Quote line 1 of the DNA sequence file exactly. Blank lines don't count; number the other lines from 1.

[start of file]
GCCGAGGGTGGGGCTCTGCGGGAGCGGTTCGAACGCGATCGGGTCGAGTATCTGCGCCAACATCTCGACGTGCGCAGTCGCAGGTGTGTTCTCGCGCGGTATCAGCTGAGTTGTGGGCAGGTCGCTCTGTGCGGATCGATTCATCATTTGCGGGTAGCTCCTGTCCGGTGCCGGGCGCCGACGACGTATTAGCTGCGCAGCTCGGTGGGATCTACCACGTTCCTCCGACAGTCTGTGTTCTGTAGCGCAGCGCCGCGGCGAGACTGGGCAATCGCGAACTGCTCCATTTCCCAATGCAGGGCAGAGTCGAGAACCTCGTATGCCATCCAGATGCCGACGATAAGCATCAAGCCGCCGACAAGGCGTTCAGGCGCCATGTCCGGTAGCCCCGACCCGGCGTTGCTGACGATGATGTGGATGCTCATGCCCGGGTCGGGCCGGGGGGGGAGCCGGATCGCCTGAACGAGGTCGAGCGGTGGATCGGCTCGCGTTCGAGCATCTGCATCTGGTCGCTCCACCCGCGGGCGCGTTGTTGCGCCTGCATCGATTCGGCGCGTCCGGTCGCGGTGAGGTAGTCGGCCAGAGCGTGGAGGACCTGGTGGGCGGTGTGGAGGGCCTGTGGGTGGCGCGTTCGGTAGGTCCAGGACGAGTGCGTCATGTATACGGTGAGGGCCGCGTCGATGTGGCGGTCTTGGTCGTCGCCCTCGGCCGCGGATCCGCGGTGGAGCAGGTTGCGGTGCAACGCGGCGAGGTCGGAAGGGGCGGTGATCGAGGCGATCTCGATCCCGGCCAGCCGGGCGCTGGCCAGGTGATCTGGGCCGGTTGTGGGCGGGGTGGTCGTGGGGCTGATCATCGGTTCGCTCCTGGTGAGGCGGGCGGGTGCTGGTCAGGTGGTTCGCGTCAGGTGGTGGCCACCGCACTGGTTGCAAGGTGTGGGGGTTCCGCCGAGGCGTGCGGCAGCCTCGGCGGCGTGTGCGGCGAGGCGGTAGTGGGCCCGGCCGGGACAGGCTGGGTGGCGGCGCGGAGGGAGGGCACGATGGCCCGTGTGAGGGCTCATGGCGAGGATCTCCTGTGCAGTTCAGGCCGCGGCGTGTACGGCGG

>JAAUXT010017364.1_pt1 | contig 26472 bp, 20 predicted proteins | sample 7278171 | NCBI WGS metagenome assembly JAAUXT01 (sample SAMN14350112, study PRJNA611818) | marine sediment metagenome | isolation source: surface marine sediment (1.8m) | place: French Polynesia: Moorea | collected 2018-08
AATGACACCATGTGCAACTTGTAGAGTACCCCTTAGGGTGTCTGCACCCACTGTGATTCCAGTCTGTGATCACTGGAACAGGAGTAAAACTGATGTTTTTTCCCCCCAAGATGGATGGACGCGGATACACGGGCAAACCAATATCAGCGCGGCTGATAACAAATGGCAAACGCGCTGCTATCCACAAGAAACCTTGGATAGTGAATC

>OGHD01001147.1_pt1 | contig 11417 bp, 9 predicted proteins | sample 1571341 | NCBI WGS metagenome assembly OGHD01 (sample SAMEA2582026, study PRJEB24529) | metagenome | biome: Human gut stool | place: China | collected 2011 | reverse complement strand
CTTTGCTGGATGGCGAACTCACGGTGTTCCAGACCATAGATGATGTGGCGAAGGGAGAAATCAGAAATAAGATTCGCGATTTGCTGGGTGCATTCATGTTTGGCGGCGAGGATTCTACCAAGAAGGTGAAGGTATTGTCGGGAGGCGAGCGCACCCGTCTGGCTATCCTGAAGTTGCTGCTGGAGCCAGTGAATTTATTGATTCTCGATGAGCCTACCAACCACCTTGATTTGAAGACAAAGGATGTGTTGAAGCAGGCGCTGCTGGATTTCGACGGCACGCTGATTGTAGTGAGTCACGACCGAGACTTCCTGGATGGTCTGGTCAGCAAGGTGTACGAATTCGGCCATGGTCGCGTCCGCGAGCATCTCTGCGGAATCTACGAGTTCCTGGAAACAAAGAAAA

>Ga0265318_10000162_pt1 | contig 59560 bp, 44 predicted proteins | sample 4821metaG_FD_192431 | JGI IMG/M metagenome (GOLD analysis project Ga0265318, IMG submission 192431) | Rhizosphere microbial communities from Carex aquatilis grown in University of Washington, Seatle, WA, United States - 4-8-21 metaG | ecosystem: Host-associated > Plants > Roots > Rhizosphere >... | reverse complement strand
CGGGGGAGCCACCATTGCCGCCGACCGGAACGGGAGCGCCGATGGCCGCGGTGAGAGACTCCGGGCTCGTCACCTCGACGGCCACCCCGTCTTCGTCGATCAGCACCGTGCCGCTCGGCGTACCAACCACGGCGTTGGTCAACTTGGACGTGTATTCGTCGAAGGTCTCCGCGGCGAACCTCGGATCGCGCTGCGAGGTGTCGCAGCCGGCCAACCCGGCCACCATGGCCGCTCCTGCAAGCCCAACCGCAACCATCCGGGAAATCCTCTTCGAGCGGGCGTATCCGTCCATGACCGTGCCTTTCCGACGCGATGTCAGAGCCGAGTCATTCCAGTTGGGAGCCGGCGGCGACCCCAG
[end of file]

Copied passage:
GCCGAGGGTGGGGCTCTGCGGGAGCGGTTCGAACGCGATCGGGTCGAGTATCTGCGCCAACATCTCGACGTGCGCAGTCGCAGGTGTGTTCTCGCGCGGTATCAGCTGAGTTGTGGGCAGGTCGCTCTGTGCGGATCGATTCATCATTTGCGGGTAGCTCCTGTCCGGTGCCGGGCGCCGACGACGTATTAGCTGCGCAGCTCGGTGGGATCTACCACGTTCCTCCGACAGTCTGTGTTCTGTAGCGCAGCGCCGCGGCGAGACTGGGCAATCGCGAACTGCTCCATTTCCCAATGCAGGGCAGAGTCGAGAACCTCGTATGCCATCCAGATGCCGACGATAAGCATCAAGCCGCCGACAAGGCGTTCAGGCGCCATGTCCGGTAGCCCCGACCCGGCGTTGCTGACGATGATGTGGATGCTCATGCCCGGGTCGGGCCGGGGGGGGAGCCGGATCGCCTGAACGAGGTCGAGCGGTGGATCGGCTCGCGTTCGAGCATCTGCATCTGGTCGCTCCACCCGCGGGCGCGTTGTTGCGCCTGCATCGATTCGGCGCGTCCGGTCGCGGTGAGGTAGTCGGCCAGAGCGTGGAGGACCTGGTGGGCGGTGTGGAGGGCCTGTGGGTGGCGCGTTCGGTAGGTCCAGGACGAGTGCGTCATGTATACGGTGAGGGCCGCGTCGATGTGGCGGTCTTGGTCGTCGCCCTCGGCCGCGGATCCGCGGTGGAGCAGGTTGCGGTGCAACGCGGCGAGGTCGGAAGGGGCGGTGATCGAGGCGATCTCGATCCCGGCCAGCCGGGCGCTGGCCAGGTGATCTGGGCCGGTTGTGGGCGGGGTGGTCGTGGGGCTGATCATCGGTTCGCTCCTGGTGAGGCGGGCGGGTGCTGGTCAGGTGGTTCGCGTCAGGTGGTGGCCACCGCACTGGTTGCAAGGTGTGGGGGTTCCGCCGAGGCGTGCGGCAGCCTCGGCGGCGTGTGCGGCGAGGCGGTAGTGGGCCCGGCCGGGACAGGCTGGGTGGCGGCGCGGAGGGAGGGCACGATGGCCCGTGTGAGGGCTCATGGCGAGGATCTCCTGTGCAGTTCAGGCCGCGGCGTGTACGGCGG